COP 26: Being carbon-free in the kitchen


How to be sustainable without compromising on taste

With COP-26 currently making waves across the world, sustainability is at the forefront of our minds. There has also been discussion this week about the effects of food in regard to climate change with Paul McCartney urging the UK public to eat less meat and ministers debating a tax on meat. Is animal produce really going to get the chop?

In fact, eating plant-based is one of the easiest ways to go about being sustainable.

Jaume Biarnes, who leads the Yondu Culinary Studio in New York, has shared three small switches we can all make to reduce our carbon footprint in the kitchen.

  1. Be as plant-based as possible…

According to researchers at the University of Oxford, cutting meat and dairy products from your diet could reduce an individual’s carbon footprint from food by up to 73 per cent.

However, if you have always been carnivorously inclined, cut down on meat bit by bit. Start by trying vegetable alternatives and be pleasantly surprised. The humble mushroom can soak up flavours just as well as chicken, as can an aubergine.

Use seasoning to recreate meaty flavours. Yondu, all-purpose umami seasoning, has been designed to deepen the flavour of vegetables, creating a satisfying option for days you’re swapping out meat.

  1. Use every last scrap of food…

It is estimated by the IPPC that food waste is the reason for 8-10% of all global emissions. Preventing this can be done easily and benefits both the environment and your wallet.

Planning your meals ahead can be a massive time saver. Doing so will help remove stress from your week and make it far easier to minimize waste.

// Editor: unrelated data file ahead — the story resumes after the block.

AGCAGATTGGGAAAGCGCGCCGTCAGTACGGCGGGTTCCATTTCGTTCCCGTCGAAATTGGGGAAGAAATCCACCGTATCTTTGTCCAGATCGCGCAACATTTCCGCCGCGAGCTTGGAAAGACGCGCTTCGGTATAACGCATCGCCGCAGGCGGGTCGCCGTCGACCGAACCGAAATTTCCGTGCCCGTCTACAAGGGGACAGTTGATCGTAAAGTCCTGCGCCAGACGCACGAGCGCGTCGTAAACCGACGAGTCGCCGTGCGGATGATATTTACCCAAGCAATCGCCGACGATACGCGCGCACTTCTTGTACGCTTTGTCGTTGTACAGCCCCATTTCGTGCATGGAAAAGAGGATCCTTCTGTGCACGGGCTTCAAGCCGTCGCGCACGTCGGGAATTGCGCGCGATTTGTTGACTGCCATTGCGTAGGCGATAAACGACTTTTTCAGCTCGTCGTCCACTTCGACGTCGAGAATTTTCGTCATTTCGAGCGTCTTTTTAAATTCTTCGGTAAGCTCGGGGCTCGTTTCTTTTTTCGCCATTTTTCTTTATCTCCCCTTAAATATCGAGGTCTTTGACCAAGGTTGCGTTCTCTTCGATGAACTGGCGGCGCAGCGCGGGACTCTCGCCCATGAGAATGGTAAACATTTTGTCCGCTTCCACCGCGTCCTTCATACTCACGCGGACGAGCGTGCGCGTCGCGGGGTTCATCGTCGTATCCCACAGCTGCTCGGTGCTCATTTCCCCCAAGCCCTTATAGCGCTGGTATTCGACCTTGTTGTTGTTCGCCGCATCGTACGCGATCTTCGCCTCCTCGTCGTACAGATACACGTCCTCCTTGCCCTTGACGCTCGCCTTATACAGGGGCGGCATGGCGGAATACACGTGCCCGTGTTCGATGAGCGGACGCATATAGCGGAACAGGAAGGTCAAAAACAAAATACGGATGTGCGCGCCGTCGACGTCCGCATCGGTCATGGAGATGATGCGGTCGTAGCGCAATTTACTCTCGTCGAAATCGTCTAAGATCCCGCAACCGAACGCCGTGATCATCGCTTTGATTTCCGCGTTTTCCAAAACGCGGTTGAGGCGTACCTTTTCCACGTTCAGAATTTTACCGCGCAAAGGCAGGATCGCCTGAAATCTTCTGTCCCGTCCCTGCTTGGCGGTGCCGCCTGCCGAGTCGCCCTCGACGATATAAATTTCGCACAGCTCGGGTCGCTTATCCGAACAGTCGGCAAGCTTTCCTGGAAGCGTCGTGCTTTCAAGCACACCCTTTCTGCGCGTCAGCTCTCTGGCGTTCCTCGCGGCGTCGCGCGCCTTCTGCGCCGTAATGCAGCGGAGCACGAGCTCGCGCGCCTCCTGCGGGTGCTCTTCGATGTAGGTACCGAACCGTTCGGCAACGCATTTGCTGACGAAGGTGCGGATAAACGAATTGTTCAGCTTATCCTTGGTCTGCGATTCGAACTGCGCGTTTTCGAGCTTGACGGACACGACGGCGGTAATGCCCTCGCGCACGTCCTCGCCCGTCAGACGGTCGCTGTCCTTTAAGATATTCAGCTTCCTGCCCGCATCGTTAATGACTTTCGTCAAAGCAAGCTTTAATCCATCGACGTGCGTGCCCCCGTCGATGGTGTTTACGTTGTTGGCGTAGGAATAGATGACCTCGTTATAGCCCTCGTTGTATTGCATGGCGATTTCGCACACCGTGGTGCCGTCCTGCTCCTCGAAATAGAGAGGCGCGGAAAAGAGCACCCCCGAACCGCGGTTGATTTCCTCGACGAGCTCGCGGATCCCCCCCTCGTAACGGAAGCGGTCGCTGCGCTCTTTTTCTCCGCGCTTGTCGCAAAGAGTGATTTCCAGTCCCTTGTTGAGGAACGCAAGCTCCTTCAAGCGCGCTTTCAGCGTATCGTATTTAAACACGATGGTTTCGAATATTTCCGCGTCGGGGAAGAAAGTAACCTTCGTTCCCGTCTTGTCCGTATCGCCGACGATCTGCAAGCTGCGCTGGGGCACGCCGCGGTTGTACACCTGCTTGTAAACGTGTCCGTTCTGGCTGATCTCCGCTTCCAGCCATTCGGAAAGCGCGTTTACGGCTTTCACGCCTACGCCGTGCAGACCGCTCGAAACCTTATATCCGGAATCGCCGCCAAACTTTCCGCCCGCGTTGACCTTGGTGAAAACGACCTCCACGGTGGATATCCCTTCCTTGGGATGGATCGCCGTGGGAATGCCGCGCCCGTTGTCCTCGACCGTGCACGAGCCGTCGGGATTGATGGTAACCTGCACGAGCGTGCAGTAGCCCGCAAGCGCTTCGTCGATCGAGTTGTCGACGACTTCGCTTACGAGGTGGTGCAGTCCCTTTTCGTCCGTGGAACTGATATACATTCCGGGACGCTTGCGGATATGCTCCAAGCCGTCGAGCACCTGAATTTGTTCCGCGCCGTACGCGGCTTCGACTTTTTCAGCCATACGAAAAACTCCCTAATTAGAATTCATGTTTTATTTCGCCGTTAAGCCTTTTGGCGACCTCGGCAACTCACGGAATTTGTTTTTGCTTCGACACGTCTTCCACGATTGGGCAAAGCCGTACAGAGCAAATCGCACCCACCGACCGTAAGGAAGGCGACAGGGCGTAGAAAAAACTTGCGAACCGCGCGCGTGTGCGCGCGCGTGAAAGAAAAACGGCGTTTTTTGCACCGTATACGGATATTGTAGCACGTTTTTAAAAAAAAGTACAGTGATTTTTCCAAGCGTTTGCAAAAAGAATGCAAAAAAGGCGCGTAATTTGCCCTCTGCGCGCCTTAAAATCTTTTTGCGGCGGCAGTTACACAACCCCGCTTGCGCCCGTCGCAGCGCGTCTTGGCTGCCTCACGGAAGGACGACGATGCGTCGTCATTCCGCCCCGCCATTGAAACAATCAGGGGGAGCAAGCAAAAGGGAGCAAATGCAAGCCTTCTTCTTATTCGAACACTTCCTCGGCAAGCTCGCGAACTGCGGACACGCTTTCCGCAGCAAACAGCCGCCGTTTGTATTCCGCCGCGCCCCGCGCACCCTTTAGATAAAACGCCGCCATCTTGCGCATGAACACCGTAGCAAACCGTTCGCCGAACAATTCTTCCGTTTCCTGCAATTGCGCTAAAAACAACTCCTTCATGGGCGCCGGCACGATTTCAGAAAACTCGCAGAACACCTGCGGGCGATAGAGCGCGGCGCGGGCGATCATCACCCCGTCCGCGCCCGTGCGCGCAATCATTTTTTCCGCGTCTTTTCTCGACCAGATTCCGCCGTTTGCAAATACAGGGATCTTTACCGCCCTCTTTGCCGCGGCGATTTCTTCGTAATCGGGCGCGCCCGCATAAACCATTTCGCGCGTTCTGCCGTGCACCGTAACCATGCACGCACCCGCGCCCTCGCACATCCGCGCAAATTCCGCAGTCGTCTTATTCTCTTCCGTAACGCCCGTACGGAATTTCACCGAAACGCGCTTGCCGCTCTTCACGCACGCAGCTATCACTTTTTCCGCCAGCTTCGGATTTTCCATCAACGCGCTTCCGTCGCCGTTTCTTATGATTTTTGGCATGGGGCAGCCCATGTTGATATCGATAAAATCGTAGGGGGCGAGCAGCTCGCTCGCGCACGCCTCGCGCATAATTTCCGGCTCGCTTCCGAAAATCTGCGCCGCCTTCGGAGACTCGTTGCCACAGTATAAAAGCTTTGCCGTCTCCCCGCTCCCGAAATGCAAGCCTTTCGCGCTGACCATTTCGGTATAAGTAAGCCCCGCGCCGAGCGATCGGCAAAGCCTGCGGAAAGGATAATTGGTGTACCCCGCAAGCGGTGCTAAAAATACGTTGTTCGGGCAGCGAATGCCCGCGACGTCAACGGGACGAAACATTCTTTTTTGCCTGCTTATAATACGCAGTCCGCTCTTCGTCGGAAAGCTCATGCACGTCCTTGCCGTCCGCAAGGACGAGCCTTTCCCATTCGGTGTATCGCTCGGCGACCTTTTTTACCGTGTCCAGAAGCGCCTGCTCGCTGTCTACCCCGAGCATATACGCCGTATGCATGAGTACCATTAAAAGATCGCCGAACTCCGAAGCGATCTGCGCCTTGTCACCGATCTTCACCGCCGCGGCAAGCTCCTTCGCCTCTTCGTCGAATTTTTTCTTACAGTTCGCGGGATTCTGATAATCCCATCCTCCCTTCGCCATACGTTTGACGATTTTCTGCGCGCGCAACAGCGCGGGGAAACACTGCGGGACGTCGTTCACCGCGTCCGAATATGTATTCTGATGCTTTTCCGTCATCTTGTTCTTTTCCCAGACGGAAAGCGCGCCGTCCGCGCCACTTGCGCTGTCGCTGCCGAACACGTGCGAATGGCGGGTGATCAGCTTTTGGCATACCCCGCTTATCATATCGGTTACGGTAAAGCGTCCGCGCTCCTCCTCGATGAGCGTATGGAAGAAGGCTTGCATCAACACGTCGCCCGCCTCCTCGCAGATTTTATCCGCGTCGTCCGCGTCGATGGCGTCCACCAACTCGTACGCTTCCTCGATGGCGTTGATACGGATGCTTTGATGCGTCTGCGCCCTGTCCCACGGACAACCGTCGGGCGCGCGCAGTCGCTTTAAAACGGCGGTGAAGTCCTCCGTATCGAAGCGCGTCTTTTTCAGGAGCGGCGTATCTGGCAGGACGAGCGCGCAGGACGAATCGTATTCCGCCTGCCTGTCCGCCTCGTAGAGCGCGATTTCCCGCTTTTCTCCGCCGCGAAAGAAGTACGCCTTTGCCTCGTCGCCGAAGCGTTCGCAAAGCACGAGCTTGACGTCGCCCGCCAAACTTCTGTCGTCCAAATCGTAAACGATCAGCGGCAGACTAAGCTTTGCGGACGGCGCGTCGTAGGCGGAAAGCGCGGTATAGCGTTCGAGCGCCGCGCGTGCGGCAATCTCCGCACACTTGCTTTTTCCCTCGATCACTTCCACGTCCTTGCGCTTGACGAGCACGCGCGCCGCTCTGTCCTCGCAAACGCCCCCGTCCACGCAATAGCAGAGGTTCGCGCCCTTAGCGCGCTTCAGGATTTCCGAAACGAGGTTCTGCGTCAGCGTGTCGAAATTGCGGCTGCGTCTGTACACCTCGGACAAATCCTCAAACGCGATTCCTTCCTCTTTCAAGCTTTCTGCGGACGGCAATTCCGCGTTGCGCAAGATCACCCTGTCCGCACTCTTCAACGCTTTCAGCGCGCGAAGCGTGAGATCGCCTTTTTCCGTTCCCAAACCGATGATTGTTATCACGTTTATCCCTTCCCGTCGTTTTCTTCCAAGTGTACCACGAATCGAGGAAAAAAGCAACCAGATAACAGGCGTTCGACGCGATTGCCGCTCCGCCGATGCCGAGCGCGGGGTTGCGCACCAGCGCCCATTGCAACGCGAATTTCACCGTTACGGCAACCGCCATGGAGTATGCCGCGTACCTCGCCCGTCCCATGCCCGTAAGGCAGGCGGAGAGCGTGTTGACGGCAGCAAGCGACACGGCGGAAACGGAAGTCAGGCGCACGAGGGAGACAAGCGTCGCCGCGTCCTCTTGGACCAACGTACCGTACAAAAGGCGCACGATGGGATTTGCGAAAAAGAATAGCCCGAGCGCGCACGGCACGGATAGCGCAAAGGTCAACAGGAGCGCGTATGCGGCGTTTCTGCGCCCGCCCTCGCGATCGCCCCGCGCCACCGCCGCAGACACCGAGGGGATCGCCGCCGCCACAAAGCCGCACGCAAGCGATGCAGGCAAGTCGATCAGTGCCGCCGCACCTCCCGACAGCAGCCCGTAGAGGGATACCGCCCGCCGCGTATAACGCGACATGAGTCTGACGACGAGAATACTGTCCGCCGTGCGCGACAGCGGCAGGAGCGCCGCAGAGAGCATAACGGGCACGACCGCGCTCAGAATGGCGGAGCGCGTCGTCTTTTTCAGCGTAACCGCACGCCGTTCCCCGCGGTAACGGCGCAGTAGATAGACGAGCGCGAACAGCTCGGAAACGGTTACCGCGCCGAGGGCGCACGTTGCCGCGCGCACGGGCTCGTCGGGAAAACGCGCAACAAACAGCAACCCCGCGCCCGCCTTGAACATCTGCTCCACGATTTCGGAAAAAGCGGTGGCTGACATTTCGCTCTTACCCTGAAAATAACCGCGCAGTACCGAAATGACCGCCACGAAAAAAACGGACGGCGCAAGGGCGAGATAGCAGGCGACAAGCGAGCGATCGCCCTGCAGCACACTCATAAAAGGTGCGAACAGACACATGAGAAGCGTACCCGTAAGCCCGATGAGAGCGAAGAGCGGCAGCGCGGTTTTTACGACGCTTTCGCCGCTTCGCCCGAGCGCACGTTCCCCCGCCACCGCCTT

Remember you can use all your scraps! Turn your peels into flavourful vegetable or stems into a satisfying pesto. Save money by letting your creativity run free!

  1. Be led by the season..

The approaching harvest festival is a reminder that the UK produces a wide variety of seasonal foods. Focusing on what is local and in season is an easy way to reduce your carbon footprint.

We all have moments where we want to indulge in flavours from abroad, but take a seasonal approach to different cuisines. Not only will you be reducing air miles, but fusing new flavours, too. 

Umami spiced butternut squash with kale and pumpkin seeds has ingredients that are available locally but has the moreish taste that you would crave from any local takeaway.

Or you may be a little tired of houmous, in which case a parsnip or tahini dip combines the creaminess of the Lebanese favourite with the sweet taste of locally grown parsnip. Impress guests with your innovation and commitment to the best of British tastes.

Jaume Biarnes has an extensive background in promoting a sustainable plant-based diet which is both healthy and delicious:

“I enjoy tackling the misconceptions that to eat sustainably, you have to eat monastically. I have been using Yondu to add a kick of umami to add depth to my everyday creations for years now. The all-purpose seasoning is fantastic and can turn even the most committed carnivore into a vegetable fiend.”

From pastas and salads, to mid-afternoon snacks, Yondu’s fun and simple recipes can found on their website ( or on their Instagram All choices are healthy, natural and aim to bring pleasure to cooking for friends and family.

Yondu is available to purchase via its UK website and Amazon, retailing at £6.88 for 275ml. Visit for cooking inspiration.

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